Spring is well on its way to us, bringing warmer weather, sunnier skies, blossoming flowers, and . . . lots of pesky pollen! Not only is this unfortunate news for any allergy suffers, but pollen also is a sight for sore eyes (no pun intended). Many of us experience those telltale yellow streaks of pollen disgracing our cars, but, equally annoying, are the specks of pollen floating in your pool water! Luckily, removing pollen from your pool is usually easier than having to run your car to the car wash every day!
Of course, it is important to first determine whether or not the yellowing of your typically clear pool water is actually pollen. The other alternative is a yellow-ish green algae, which will require different cleaning methods. You can tell the difference by simply observing where the color is. Pollen will be floating on the surface of your pool, whereas algae will be gunk collecting on the walls or bottom of your pool.
After determining that you do in fact have a pollen issue, it’s time to take care of the mess! First things first: make sure you run your filter. If your pollen problem is particularly bad, you are going to want to run your filtration system more than usual, despite the increase in energy costs. Your pool’s filter is the easiest and best defense against pollen (this is another way to test if it is really pollen and not algae – algae will not be easily filtered out of your pool).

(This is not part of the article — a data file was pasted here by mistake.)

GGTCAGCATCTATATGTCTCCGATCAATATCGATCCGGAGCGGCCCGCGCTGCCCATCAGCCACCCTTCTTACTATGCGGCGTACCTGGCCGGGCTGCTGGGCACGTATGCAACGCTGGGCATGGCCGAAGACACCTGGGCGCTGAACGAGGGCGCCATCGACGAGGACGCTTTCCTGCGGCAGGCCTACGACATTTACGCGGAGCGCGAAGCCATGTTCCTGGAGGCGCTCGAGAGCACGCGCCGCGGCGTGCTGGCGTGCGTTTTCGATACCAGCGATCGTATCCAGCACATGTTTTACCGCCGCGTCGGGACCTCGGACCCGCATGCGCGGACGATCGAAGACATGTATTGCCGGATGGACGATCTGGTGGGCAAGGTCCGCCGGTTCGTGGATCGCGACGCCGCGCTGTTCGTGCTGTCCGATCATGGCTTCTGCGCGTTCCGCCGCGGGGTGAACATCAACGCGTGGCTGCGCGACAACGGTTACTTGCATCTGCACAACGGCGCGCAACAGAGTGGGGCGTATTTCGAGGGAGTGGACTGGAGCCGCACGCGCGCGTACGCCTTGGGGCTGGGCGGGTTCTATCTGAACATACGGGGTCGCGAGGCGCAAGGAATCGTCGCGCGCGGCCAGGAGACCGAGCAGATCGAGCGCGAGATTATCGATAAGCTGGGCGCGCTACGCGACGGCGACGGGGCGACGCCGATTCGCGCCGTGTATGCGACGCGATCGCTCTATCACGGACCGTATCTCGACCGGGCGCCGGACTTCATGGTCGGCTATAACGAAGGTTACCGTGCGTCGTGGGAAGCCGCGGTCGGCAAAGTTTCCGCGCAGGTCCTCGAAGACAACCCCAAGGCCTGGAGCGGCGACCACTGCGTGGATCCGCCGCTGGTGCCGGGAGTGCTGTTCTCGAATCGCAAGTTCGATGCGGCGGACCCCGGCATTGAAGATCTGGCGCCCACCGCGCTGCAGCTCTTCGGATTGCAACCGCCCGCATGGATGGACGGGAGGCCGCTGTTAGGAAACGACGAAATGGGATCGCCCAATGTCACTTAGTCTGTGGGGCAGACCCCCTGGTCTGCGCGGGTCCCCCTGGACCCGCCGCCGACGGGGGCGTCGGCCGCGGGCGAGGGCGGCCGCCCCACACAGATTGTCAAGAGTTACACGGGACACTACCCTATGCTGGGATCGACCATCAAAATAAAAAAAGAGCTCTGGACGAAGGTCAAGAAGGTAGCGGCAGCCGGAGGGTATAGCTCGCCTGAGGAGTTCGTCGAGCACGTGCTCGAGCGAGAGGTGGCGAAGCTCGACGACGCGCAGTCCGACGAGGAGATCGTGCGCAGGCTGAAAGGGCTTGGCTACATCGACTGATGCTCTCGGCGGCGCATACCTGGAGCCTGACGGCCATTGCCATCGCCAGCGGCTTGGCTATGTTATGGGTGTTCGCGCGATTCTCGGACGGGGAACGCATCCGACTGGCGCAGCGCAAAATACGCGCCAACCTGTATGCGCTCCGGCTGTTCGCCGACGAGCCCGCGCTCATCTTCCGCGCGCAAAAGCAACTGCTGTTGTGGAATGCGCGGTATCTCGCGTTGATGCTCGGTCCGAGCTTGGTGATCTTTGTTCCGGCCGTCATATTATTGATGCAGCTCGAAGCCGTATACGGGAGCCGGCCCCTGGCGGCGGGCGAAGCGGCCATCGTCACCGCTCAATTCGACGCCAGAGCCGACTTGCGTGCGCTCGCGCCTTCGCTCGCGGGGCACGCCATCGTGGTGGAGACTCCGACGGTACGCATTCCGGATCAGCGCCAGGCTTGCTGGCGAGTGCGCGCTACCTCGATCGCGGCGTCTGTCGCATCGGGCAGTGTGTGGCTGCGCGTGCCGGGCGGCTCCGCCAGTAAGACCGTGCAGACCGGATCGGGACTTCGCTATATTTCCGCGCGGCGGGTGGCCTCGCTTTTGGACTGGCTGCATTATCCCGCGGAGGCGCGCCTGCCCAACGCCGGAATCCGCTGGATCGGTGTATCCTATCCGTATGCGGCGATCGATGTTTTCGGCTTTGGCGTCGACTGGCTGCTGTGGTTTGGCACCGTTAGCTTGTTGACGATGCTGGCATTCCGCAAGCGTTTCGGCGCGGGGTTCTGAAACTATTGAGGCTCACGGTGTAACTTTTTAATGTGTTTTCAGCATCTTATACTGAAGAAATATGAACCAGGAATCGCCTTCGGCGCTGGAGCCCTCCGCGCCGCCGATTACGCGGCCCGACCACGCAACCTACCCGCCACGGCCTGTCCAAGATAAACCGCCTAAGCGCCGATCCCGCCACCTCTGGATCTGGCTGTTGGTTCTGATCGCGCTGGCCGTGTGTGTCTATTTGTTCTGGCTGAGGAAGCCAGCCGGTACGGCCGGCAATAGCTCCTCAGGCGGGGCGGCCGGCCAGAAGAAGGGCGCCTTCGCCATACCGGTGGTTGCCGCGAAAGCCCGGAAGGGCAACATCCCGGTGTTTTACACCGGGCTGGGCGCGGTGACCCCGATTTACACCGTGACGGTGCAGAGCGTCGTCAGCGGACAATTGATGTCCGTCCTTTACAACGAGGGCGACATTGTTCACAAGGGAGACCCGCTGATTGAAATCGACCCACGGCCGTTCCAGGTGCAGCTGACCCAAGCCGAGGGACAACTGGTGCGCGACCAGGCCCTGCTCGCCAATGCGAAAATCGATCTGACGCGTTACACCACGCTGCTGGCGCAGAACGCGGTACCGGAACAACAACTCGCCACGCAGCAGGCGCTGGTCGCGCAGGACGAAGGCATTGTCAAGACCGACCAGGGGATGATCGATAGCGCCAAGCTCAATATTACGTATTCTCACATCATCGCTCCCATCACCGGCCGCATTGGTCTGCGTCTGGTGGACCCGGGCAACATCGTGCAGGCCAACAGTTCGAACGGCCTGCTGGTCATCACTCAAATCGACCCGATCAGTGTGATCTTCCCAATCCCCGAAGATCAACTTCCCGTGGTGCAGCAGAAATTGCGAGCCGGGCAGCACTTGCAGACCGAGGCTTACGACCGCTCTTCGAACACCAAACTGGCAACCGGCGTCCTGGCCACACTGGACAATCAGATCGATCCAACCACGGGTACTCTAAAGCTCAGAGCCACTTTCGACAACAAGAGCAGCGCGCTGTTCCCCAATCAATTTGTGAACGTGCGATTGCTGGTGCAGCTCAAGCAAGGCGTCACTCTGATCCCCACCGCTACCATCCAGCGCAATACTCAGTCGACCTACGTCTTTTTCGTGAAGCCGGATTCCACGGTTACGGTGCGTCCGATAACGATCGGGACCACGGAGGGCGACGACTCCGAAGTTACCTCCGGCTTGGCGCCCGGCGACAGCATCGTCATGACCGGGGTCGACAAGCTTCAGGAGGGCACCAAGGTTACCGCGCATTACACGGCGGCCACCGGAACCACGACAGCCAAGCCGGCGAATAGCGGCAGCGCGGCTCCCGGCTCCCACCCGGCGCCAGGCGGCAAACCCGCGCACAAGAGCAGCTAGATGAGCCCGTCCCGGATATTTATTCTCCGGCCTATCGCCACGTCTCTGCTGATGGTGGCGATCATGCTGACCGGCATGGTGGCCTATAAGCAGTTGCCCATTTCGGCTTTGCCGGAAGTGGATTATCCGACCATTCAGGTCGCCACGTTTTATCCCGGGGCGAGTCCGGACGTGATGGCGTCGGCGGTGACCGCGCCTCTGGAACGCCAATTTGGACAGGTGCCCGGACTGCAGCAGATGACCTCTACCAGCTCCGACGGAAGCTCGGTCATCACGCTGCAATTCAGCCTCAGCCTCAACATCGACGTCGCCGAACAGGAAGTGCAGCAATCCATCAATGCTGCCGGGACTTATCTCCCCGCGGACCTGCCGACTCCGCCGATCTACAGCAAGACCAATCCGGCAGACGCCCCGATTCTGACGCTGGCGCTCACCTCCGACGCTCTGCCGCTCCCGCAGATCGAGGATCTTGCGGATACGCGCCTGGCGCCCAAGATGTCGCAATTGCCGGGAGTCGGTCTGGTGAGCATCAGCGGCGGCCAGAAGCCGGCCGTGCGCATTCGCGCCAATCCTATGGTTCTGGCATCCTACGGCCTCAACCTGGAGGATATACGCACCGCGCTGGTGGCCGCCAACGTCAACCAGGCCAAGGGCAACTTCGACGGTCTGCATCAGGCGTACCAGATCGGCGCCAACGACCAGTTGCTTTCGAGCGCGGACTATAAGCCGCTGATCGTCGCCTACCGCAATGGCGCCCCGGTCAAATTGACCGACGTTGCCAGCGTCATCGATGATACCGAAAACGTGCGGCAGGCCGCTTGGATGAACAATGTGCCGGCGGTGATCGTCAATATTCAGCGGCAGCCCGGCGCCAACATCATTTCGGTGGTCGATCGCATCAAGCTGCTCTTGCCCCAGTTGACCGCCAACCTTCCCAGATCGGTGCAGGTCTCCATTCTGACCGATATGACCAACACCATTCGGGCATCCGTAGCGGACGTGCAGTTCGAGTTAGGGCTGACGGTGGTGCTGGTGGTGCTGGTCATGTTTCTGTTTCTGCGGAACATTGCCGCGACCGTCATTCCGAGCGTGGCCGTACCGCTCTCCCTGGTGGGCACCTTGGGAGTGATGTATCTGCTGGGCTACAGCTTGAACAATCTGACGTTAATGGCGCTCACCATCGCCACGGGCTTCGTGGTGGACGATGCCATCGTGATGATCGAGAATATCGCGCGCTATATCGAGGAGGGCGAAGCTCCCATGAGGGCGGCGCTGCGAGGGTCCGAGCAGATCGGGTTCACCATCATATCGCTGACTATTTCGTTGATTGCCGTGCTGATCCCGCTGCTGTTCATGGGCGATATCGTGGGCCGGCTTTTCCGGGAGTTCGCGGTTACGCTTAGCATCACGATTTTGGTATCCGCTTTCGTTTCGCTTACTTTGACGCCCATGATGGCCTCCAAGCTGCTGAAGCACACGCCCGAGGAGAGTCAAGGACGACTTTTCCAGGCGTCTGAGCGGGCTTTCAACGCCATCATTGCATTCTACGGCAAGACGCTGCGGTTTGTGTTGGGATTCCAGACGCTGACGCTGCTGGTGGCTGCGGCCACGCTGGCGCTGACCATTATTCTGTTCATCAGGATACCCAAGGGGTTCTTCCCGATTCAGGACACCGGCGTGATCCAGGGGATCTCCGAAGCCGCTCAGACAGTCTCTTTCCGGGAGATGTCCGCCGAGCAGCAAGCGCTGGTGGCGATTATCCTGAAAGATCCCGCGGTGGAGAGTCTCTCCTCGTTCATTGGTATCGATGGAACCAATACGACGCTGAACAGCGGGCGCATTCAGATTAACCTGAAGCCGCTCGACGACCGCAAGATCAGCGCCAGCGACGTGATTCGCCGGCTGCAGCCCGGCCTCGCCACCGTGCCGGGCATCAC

In addition to running your filter more frequently, you will also need to skim your pool’s surface more often as well. Maybe even twice a day, depending on how heavy the pollen is in your area. A skimmer with an extra fine mesh is what is required to do this job – a regular skimmer will not cut it.
If you find that the pollen is even too small for the fine mesh to collect and seems to avoid your filtration system, try adding aluminum sulfate to your water. Aluminum sulfate will cause the pollen to clump by binding with it, effectively making the pollen “larger” and easier to be filtered out or grabbed with the skimmer.
If the fine mesh skimmer and aluminum sulfate is still not doing the trick, it’s time to grab that pool vacuum. Use this only as a last line of defense, as you will waste a lot of water and use up a lot of electricity going through this!
Swim University also recommends that while dealing with a pollen battle, it important to shock your pool at least once before you go to bed, and then skim and filter as usual in the morning.
If you feel uncomfortable doing any of these steps yourself, would rather someone else to take care of it, or just need some supplies, make sure to give Blue Ribbon Pools a call or stop by our retail store in Port Orange!